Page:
Written by Howard Fenton, Senior Technology Consultant at NAPL

As we put the final touches on the NAPL Strategic Perspective 2011, we learned that  while sales are on the mend and increasing, profits are not. As a result, leading companies are focusing more time and attention on their production workflows in an attempt to reduce manufacturing costs and increase profitability. The good news is that there are many ways to improve your workflow. While some require capital investments, others do not.

A few years ago, I worked for one of the franchise printing organizations and visited a number of sites to identify best practices. One of the best practices was streamlining the workflow to optimize where the equipment, raw materials and finished goods were placed. This is not a new subject, in fact it is an old idea. But in our fast paced and frenzied world as new equipment is added to the production floor it is often placed where there is room and not where it would work best. But today when every penny counts, more attention is focused on inexpensive ways to increase productivity and reduce waste.

This subject is often discussed by people with some grey hair (like me) as the physical plant layout. Those of you without grey hair may know this as one aspect of Lean Manufacturing. Regardless of what you call it, it refers to moving equipment, people, raw materials and finished goods so that the work flows faster through your plant and the chance of damage is minimized.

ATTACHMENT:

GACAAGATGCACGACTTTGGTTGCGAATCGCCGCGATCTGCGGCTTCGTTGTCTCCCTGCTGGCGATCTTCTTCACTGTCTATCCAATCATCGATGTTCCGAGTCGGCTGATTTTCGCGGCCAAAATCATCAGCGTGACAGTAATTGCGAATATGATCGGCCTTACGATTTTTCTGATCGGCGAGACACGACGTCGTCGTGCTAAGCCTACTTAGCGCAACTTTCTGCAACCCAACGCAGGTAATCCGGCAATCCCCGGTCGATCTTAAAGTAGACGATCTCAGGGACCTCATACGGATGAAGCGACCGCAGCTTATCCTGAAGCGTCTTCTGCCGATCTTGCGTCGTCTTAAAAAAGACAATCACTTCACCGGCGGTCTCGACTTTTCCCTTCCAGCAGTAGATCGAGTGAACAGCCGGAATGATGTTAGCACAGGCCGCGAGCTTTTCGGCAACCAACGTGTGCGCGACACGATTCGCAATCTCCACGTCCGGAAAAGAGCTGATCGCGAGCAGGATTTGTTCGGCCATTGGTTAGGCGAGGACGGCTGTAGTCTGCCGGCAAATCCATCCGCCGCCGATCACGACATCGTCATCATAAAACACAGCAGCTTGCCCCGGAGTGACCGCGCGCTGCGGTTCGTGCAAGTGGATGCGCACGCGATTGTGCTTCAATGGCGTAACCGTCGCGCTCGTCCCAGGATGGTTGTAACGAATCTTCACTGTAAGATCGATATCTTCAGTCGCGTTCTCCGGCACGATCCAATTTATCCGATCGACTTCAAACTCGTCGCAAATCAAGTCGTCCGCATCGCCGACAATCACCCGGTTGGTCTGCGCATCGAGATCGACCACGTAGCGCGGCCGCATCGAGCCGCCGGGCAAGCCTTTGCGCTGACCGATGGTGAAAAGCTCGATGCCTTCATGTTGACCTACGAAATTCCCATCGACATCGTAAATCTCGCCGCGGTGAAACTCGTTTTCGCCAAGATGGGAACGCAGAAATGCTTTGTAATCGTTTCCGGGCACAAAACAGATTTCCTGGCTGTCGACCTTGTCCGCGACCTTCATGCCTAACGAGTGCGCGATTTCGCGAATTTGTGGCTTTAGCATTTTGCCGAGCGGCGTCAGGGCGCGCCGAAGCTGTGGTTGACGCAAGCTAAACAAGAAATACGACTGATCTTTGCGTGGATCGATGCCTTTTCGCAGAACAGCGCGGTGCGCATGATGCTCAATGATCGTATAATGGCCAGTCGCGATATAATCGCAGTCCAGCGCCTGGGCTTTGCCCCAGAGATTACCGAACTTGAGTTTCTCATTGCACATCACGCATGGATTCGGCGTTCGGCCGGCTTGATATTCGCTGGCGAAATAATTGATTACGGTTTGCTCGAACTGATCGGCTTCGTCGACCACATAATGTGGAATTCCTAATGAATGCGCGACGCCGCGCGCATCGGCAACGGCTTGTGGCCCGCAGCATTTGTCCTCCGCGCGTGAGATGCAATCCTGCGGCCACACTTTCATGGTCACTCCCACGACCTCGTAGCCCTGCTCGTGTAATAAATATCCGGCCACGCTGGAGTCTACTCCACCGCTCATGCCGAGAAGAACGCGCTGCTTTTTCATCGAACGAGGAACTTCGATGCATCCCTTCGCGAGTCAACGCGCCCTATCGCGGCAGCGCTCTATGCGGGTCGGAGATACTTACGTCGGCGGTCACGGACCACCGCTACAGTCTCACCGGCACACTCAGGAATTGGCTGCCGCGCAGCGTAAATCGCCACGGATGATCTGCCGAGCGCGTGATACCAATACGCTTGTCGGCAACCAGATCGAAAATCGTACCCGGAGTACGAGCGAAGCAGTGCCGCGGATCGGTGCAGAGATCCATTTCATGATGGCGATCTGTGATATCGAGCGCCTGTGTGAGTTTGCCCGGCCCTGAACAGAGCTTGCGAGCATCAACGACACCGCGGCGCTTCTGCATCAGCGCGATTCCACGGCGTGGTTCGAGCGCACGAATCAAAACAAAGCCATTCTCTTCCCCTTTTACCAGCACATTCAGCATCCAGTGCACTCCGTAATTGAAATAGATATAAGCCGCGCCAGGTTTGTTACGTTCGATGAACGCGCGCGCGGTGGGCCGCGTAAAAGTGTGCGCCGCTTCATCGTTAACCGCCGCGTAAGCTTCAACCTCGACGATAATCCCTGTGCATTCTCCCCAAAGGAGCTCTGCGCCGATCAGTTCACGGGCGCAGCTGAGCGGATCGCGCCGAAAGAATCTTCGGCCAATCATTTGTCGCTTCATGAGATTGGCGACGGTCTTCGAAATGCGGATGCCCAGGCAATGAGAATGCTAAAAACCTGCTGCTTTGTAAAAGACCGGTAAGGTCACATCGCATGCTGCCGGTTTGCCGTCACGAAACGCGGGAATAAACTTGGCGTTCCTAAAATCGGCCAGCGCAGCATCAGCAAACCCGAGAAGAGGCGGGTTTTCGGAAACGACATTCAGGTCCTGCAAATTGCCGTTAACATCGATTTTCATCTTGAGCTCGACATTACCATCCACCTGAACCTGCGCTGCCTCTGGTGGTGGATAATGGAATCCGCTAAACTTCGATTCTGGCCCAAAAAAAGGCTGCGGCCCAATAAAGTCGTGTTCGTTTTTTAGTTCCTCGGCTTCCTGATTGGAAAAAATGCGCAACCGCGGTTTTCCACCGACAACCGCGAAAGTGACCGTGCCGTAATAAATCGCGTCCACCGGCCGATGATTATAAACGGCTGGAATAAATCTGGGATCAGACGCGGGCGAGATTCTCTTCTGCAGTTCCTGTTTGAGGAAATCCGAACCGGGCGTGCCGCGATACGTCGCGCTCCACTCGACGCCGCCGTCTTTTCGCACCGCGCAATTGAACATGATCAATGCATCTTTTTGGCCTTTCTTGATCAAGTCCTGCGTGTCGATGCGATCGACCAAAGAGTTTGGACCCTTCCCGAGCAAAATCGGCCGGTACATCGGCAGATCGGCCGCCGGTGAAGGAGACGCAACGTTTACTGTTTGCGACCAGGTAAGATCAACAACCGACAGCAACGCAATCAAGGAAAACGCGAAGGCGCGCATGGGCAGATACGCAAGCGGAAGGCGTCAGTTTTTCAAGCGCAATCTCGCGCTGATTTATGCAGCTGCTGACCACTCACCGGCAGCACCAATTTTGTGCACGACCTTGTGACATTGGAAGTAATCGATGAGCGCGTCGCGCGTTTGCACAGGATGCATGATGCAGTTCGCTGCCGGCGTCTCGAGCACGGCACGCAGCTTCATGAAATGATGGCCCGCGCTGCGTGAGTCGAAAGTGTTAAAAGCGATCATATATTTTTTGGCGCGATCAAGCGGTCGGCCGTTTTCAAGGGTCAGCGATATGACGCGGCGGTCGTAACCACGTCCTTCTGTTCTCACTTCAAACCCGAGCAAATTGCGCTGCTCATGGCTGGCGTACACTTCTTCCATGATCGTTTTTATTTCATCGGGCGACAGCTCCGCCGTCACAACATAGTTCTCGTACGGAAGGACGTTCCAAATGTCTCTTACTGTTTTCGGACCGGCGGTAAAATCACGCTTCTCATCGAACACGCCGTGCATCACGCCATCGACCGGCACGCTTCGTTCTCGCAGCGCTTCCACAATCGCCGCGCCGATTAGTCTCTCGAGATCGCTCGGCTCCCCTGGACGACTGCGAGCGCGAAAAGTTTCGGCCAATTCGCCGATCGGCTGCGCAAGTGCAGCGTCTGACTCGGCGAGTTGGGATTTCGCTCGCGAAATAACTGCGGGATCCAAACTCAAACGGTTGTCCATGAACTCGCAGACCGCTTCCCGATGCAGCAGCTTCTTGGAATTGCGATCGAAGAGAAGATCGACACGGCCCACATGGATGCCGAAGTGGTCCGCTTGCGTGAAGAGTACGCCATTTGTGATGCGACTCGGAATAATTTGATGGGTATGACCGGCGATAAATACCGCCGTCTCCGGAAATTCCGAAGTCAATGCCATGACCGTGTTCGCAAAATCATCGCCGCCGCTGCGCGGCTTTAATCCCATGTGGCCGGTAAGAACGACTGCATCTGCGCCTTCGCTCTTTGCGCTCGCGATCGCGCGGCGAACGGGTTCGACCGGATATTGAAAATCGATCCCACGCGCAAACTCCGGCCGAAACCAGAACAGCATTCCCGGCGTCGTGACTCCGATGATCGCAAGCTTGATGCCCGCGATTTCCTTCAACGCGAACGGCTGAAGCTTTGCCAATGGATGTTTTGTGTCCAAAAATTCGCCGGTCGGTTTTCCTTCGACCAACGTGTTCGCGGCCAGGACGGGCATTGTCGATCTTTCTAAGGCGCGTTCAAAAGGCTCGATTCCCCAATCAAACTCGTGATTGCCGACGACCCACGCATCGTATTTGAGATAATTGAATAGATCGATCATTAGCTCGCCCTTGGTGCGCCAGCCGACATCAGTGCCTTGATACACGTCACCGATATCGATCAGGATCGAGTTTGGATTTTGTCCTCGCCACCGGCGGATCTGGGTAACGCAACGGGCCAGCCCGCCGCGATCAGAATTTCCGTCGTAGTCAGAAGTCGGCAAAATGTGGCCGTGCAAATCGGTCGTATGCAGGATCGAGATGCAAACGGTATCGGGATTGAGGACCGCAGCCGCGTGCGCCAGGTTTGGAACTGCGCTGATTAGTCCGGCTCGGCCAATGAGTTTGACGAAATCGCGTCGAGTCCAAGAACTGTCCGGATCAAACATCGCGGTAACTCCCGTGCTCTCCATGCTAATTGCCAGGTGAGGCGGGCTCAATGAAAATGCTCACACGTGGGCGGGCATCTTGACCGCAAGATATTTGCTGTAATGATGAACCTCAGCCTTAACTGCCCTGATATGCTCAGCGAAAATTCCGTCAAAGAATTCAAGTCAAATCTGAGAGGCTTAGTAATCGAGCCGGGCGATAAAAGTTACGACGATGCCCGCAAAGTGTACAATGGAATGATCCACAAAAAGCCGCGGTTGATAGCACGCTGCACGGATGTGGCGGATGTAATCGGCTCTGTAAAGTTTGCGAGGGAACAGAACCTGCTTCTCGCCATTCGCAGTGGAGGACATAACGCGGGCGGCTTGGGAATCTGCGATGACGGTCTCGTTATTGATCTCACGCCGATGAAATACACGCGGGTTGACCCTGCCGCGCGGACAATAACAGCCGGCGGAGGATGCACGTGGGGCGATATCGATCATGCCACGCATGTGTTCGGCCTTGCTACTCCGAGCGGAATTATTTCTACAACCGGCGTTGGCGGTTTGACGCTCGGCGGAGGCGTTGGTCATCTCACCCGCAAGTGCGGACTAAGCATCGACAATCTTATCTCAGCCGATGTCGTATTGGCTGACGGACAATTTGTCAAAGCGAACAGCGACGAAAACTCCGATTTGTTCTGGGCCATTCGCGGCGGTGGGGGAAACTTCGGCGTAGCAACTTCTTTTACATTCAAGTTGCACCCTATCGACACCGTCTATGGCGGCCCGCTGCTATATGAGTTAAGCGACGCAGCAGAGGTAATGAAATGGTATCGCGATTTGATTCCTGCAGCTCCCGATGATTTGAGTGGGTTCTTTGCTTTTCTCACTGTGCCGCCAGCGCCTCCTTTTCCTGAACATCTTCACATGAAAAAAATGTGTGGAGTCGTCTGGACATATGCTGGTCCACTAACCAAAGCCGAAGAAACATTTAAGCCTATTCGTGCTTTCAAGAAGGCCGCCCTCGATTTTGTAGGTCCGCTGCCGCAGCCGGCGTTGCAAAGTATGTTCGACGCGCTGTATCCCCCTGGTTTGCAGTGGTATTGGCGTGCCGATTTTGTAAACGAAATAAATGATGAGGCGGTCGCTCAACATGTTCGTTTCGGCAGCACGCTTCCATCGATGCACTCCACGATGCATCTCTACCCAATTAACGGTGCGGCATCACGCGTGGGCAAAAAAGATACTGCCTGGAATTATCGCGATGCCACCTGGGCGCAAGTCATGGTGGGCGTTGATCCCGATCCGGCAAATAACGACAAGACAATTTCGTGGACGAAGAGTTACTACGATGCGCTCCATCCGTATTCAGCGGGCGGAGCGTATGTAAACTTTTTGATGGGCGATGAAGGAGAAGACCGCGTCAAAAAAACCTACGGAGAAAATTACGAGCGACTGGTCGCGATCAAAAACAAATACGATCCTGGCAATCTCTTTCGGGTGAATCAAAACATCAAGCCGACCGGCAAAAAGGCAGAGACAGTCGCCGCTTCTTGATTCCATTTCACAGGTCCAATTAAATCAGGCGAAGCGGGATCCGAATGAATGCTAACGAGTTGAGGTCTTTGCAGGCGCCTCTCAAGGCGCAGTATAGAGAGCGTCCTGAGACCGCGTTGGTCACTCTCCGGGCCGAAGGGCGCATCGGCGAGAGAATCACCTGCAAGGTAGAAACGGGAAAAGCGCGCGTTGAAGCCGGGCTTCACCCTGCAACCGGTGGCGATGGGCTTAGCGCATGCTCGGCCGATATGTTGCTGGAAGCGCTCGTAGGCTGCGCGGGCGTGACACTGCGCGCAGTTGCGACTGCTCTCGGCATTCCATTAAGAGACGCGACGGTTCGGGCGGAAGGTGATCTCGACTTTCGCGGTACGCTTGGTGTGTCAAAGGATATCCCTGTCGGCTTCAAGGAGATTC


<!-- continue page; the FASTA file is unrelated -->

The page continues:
Blueprints and Spaghetti DiagramsBlue Prints Photo

There are two tools that are useful to help understand your plant layout. If you are creating one from scratch, we often start with a floor plan or blueprint to scale with everything laid out. This can be done with paper and a ruler, with a computer, a drawing tool or by cutting up paper and laying it down on graph paper. Be careful with this last option. All you have to do is open a door and all your equipment can be blown away.

The second tool is called the spaghetti diagram. Think of it like a time elapsed camera taking pictures over time. It’s called a spaghetti diagram because it shows the paths everyone walks and how often they walk that path and where cross-over points occur.

The goals here are to reorganize your plant so that successive steps are near one another, you minimize the amount of paths that cross especially if delicate materials are being transported, and raw materials storage and finished good storage are near the doors. Like many things, it is one of those situations where you have to weigh the pros and cons of different solutions and make compromises.

The good news is that it does not require much time or investment. For a small shop, I can go from blank sheet to finished plan in a few days. Then all it takes is a weekend to move things around. We have seen changes to a physical plant layout result in savings from reduced rework of 50,000 or more due to less damage to raw materials, work in process or finished goods. That savings can go right to the bottom line and the increase in productivity can be as much as 4-6 more jobs completed a day. How much is that worth?

Howard Fenton is a Senior Technology Consultant at NAPL. Howie advises commercial printers, in-plants, and manufacturers on workflow management, operations, digital services, and customer research.

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